An interactive map has been released which gives the most up-to-date picture of the state of England’s disappearing cliffs and the villages at-risk of being lost to the sea, highlighting the devastating impacts of coastal erosion.
When One Home embarked on a shoreline management plan project, it was driven by a realisation that there were numerous communities that were at risk of falling into the sea. No one was talking about it or putting financial support in place for the many people who would lose their homes.
As the project developed, the full scale of the problem began to emerge: 21 villages and hamlets around England will lose £584 million worth of residential property to coastal erosion by 2100. And that is the best-case scenario – the actual figures are likely to be even higher.
Climate change is accelerating coastal erosion and around 30 per cent of England’s coastline is already suffering from erosion. The shoreline is being worn away as stronger storms create larger waves at higher elevations, which batter the coast.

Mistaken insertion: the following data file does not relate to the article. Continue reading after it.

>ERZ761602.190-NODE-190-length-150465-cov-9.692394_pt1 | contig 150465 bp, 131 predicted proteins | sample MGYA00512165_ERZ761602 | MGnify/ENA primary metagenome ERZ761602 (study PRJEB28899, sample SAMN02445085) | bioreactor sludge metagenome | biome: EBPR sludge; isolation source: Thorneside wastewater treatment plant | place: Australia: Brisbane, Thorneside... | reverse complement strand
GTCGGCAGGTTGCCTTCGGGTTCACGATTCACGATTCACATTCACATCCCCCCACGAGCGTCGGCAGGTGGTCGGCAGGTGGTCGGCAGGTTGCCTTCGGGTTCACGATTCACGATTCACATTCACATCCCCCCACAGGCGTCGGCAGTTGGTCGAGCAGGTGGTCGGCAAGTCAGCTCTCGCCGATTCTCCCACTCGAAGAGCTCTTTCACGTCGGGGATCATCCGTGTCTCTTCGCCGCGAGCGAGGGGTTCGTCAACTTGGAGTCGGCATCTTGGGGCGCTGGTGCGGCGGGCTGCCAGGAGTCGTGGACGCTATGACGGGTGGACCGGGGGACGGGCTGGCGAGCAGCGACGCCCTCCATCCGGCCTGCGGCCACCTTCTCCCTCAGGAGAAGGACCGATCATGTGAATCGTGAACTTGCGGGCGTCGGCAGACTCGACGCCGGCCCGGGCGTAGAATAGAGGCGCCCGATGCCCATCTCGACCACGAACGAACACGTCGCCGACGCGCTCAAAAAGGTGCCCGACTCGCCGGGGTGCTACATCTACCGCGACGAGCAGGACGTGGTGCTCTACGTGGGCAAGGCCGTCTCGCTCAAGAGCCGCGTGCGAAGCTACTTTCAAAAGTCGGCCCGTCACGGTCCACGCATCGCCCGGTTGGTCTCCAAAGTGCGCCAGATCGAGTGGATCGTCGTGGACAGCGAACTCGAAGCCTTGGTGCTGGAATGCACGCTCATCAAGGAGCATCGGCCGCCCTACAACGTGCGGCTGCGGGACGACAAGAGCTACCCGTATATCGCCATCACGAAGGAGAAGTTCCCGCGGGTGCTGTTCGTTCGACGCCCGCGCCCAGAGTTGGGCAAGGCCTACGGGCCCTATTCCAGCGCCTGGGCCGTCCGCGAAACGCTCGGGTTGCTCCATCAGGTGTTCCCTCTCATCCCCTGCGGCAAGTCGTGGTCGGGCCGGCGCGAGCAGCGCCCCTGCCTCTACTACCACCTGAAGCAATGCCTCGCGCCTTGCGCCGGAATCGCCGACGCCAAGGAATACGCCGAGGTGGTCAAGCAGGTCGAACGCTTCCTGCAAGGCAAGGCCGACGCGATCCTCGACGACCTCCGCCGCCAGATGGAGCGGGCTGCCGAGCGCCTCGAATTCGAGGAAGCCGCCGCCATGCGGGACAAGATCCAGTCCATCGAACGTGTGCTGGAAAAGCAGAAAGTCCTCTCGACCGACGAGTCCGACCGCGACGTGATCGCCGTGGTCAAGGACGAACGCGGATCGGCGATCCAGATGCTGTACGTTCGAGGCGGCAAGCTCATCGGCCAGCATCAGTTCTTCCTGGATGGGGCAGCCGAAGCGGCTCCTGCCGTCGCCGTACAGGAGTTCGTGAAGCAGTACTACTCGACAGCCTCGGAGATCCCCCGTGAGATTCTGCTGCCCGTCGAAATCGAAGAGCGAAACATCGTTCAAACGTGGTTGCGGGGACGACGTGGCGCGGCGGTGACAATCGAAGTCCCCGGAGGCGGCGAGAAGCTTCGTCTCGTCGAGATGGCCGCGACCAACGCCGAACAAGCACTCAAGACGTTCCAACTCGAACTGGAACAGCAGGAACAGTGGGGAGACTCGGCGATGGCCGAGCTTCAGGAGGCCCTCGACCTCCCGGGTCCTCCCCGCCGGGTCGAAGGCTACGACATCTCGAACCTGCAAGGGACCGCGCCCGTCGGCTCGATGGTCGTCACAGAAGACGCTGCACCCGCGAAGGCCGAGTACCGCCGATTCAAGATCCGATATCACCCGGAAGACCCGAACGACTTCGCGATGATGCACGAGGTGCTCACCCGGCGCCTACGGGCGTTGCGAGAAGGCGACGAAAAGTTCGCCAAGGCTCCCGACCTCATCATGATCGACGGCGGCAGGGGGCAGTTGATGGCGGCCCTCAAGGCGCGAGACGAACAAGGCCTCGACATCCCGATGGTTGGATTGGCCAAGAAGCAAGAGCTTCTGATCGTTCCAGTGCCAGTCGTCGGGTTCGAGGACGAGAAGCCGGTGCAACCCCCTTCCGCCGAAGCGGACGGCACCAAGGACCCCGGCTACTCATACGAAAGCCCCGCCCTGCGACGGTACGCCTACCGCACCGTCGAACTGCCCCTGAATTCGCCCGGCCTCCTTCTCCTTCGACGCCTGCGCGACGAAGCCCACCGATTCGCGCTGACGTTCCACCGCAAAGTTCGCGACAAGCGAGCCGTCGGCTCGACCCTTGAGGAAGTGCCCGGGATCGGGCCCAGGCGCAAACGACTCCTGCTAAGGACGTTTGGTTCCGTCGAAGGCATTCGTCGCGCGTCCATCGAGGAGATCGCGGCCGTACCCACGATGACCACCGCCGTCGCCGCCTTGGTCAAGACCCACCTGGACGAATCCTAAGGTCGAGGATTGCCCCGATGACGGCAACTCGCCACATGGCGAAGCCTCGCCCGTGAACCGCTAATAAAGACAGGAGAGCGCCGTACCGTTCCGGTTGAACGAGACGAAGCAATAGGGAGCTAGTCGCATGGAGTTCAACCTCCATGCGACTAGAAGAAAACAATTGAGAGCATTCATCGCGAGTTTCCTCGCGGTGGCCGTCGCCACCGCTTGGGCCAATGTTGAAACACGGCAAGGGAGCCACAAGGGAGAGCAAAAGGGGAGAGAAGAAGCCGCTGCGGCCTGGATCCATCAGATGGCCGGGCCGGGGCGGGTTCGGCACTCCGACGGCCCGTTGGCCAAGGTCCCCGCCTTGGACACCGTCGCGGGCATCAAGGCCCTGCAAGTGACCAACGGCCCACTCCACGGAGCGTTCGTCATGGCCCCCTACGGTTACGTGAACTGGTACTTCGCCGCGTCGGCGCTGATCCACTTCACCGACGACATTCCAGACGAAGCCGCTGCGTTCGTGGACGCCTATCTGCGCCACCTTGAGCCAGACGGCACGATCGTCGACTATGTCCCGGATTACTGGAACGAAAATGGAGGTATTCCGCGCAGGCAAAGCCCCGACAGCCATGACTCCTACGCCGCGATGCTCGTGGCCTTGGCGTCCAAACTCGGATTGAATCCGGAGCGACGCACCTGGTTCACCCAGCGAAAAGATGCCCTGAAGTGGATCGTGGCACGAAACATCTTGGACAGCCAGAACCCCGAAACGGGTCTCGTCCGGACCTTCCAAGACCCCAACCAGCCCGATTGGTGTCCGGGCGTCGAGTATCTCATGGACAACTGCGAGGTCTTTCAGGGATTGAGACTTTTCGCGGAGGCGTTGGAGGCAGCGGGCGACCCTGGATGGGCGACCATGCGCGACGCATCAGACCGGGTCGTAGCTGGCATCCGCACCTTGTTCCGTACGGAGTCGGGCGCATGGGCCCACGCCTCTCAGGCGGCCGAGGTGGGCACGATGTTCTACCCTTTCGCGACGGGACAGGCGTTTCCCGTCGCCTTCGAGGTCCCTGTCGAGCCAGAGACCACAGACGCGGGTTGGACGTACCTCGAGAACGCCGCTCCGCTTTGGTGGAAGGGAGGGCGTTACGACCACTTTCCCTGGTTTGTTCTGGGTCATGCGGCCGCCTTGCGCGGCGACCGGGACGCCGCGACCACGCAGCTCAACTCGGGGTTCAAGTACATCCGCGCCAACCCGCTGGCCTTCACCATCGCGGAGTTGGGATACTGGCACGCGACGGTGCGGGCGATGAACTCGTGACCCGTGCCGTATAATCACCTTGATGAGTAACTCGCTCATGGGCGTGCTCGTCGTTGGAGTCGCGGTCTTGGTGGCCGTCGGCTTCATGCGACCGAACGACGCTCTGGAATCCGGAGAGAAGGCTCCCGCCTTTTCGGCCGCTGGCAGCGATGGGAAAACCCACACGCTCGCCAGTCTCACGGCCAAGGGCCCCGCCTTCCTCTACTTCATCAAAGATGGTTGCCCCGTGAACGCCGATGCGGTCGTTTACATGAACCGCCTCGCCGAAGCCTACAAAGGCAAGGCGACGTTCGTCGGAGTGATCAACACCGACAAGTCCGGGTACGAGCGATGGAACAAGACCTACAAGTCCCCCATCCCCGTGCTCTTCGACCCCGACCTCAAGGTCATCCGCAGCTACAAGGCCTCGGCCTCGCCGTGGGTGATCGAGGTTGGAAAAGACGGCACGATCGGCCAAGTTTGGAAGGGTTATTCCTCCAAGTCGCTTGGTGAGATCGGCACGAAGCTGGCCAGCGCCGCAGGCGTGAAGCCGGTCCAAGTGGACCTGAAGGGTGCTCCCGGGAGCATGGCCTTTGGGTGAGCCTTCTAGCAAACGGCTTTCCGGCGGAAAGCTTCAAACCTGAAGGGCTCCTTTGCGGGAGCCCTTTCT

Coastal communities are particularly exposed to the impacts of a changing climate, as demonstrated in Hemsby in March 2023 where eight metres of land were lost in just two weeks.
Understanding the data
One Home’s map uses publicly available datasets, specifically the Environment Agency’s erosion predictions contained in the National Coastal Erosion Risk Map (NCERM) and the Climate Change Committee’s (CCC) estimated end-of-century property losses.
NCERM does not include climate change projections and is therefore underestimating future erosion extents.
We examined 22 documents that set out how each strip of coastline should be defended – or not. These Shoreline Management Plans (SMPs) have been developed by the Environment Agency, local authorities and key stakeholders in each area.
They provide a pathway for future development on the coast, but they are not statutory documents, which means development can continue in unsuitable areas against SMP recommendations.
The SMPs highlight those stretches of coastline which will be left to naturally retreat if the cost, either financial or environmental, of protecting it outweighs the overall benefits.
A management designation has been given to each section of the coastline for the short (2005-2025), medium (2026-2055) and long term (2056-2100). These are: